Wednesday, November 21, 2018

Scandinavian Defence 3...Qe5+

Richard Torning sent me this interesting Scandinavian Defence. I edited his comments and extensive notes. Rick Torning wrote: "The Scandinavian Patzer variation is playable below master strength. This game demonstrates what can happen if White plays too passively and loses a tempo by being over cautious. There is opposite sides castling and a rare yet pretty mating pattern. It is a reasonably crisp game at a bullet time control."

NN - Torning, Casual Bullet game lichess, 03.08.2018 begins 1.e4 d5 2.exd5 Qxd5 3.Nc3 Qe5+ 4.Be2 c6 5.Nf3 Qc7 6.0-0 Bf5
So far all obvious looking moves. Black relies on the PATZER SYSTEM. 7.Bc4 This bishop has moved twice in the opening, the first time to block the check the second to attack the weak f7 square. 7...e6 Black blocks the attack and opens a line for the dark-squared bishop to develop from f8. 8.Re1 good play to put a rook on a semi-open file especially when it is shadowing the enemy king. 8...Nf6 develops a piece to control d5. 9.d3 Not bad but not as good as d4. Notice the pawn moves again on move 11. It could have been on d4 in one move instead of two moves. 9...Bd6 Developing the bishop and giving Black the option of kingside castling. The queen and bishop target h2-pawn. Nb-d7 was also playable here as it develops, and protects the Nf6 and attacks the e5 square which is where White wants to plonk a knight. 10.Bb3 This loses a tempo (move). Better options for White were Ne4, h3 or Bd2. 10...Nbd7 I could also castle kingside (0-0). 11.d4 It took two moves for this pawn to get to d4. So White has actually lost three moves so far one with this pawn and two with the Bf1-e2-c4-b3. There was no threat to the bishop on c4. 11...0-0-0 12.Bg5 pinning the Nf6. I like h3 or Qe2 better. 12...Nb6 My plan was to keep the center files closed. I wanted to trade knights on d5. Other choices for Black were Rh-e8, or h6 attacking the bishop. 13.Bxf6 Not bad but why give up a bishop that was not threatened? 13...gxf6! Black now has the semi-open g-file to attack the White king. 14.Ne4 attacking the f6 pawn and the Bd6. I wanted to keep my bishop for the kingside attack. 14...Bf4!? My interesting plan was to sacrifice a pawn for development. Allowing White to win the pawn on f6 gets rid of a kingside defender.. [also possible was 14...Bxe4 15.Rxe4 is pretty balanced] 15.Nxf6 Nd5!? This was my plan. 16.Nxd5 [if 16.Ne4! h5 17.g3 Rdg8+/= and Black has an attack] 16...cxd5! 17.c3 White's plan is to trade of the light-squared bishops [17.g3 makes more sense then tuck the king away on h1. White would have to be prepared for Black's h-pawn advance breaking up the king's protection.] 17...Rhg8 develop the piece doing the least. 18.Bc2 Consistent with the last move. A two move plan is always a good idea. White is expecting Black to trade on c2, retreat to g6 or pin the N to the Q on g4. 18...Bh3! Unexpected but the pawn cannot capture because the rook has it in an absolute pin 19.g3 still pinned by the rook but attacking the bishop 19...Bxg3! A nice forcing move. The only move now for White is fxg3. All other moves lose easily. 20.Qe2?? Blunder. It looks ok protecting the f2 pawn. [20.Ne5 Bxe5+ 21.Kh1 Bg2+ 22.Kg1 Bxh2#; 20.Re2] 20...Bxh2+! discovered check by the rook on the g-file. The bishop is protected by the queen on c7. 21.Kh1 the only move. 21...Bg2# Black wins by checkmate. 0-1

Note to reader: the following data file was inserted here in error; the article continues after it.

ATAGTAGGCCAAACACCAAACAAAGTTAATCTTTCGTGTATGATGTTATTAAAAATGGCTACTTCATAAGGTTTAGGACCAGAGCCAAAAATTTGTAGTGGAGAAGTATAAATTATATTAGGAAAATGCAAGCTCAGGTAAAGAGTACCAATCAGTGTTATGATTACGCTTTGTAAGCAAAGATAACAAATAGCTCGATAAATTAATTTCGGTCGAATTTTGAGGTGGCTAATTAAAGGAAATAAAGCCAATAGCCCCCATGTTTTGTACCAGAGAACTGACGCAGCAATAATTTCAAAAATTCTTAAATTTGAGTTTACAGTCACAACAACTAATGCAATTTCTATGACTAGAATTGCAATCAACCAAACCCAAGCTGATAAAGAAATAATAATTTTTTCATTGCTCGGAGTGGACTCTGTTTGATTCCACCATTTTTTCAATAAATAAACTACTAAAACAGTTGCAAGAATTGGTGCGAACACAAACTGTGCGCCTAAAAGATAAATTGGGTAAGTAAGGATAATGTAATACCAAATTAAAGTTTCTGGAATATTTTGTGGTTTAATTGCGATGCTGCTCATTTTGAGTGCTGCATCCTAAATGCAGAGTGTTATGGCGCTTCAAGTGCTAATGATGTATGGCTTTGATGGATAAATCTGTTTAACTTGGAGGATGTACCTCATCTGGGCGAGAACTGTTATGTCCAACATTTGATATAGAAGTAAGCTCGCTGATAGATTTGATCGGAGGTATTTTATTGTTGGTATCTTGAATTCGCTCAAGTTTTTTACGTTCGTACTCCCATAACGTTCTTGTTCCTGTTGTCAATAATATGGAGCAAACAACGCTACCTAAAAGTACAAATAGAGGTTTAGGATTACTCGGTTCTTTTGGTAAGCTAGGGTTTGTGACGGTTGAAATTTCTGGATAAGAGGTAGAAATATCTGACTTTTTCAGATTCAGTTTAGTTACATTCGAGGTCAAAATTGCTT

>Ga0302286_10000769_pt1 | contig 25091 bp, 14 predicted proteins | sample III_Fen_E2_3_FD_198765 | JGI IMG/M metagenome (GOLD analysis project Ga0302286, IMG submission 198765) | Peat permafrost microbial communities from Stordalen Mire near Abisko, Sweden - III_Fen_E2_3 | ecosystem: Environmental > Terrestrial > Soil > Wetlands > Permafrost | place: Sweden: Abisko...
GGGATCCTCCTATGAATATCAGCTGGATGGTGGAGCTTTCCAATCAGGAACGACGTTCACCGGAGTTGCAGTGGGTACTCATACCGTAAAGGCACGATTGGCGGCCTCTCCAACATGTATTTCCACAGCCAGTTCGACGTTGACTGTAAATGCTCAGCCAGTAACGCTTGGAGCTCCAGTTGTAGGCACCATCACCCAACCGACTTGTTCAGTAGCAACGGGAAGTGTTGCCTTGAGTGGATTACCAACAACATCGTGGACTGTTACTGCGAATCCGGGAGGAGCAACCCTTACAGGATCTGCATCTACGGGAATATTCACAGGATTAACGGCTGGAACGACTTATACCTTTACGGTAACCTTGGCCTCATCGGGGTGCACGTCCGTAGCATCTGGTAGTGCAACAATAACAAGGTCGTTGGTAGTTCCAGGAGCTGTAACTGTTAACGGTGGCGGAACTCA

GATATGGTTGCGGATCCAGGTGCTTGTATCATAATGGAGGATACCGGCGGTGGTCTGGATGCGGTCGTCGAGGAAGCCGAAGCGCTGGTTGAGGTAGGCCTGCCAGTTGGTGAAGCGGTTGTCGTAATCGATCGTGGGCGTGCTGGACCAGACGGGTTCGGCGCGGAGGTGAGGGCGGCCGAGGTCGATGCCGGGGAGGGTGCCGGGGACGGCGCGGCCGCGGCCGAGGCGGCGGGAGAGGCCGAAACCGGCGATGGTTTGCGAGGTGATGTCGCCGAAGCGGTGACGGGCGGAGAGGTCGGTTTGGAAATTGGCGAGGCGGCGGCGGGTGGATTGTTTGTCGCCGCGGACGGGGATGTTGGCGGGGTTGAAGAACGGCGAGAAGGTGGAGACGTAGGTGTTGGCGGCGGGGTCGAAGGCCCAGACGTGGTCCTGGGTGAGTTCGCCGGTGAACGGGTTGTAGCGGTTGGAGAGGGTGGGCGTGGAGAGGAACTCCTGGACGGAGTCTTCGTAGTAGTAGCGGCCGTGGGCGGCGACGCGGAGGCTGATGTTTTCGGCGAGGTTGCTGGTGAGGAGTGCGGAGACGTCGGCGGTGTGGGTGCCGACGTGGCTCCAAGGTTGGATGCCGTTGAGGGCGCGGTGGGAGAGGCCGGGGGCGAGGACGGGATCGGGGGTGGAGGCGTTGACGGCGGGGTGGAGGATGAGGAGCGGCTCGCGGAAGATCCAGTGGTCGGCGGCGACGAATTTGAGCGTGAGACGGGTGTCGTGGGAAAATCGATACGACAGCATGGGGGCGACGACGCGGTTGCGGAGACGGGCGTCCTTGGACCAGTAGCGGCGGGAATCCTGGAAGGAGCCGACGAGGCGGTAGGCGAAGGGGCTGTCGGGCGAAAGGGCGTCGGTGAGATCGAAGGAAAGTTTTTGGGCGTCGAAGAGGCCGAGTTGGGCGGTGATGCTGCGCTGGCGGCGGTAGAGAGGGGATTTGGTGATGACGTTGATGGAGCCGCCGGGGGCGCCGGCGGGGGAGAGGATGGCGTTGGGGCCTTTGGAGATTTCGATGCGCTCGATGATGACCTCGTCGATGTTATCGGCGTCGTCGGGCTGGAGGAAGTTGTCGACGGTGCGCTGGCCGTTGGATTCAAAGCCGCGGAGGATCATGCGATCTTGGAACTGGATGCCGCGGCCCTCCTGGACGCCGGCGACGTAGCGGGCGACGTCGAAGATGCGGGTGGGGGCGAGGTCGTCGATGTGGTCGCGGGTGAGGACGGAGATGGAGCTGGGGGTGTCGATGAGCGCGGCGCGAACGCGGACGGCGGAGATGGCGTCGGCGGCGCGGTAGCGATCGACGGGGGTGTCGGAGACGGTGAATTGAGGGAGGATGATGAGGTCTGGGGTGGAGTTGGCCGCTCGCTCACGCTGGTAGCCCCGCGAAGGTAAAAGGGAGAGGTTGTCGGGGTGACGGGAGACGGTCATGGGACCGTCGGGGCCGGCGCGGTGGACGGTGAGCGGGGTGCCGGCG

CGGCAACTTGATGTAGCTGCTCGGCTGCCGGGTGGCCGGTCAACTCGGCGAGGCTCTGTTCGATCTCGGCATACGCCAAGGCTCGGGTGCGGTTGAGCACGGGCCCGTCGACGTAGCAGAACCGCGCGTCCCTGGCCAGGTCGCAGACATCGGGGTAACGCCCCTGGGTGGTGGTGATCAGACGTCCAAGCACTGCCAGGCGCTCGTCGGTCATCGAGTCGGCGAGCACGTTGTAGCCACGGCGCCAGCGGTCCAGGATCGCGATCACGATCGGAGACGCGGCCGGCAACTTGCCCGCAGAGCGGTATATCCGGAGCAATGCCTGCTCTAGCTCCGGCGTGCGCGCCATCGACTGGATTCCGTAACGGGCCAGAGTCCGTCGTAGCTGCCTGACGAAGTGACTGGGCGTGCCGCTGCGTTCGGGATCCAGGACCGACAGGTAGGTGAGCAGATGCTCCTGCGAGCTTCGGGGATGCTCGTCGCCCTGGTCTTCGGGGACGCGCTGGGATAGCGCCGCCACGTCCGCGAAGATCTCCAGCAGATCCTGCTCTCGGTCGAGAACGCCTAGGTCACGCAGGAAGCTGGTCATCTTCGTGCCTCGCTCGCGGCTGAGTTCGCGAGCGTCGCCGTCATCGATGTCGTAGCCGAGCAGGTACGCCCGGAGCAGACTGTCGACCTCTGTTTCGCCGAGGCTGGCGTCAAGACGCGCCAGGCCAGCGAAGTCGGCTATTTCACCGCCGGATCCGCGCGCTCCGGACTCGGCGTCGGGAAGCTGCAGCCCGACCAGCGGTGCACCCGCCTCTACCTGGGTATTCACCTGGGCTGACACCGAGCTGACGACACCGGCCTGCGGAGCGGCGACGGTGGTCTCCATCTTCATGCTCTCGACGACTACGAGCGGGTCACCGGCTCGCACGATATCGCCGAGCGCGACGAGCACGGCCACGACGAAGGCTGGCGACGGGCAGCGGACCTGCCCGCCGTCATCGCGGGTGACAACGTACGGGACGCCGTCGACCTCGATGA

London 2.Bf4 Playbook: How to begin. London 2.Bf4 Tactics: How to win quickly.
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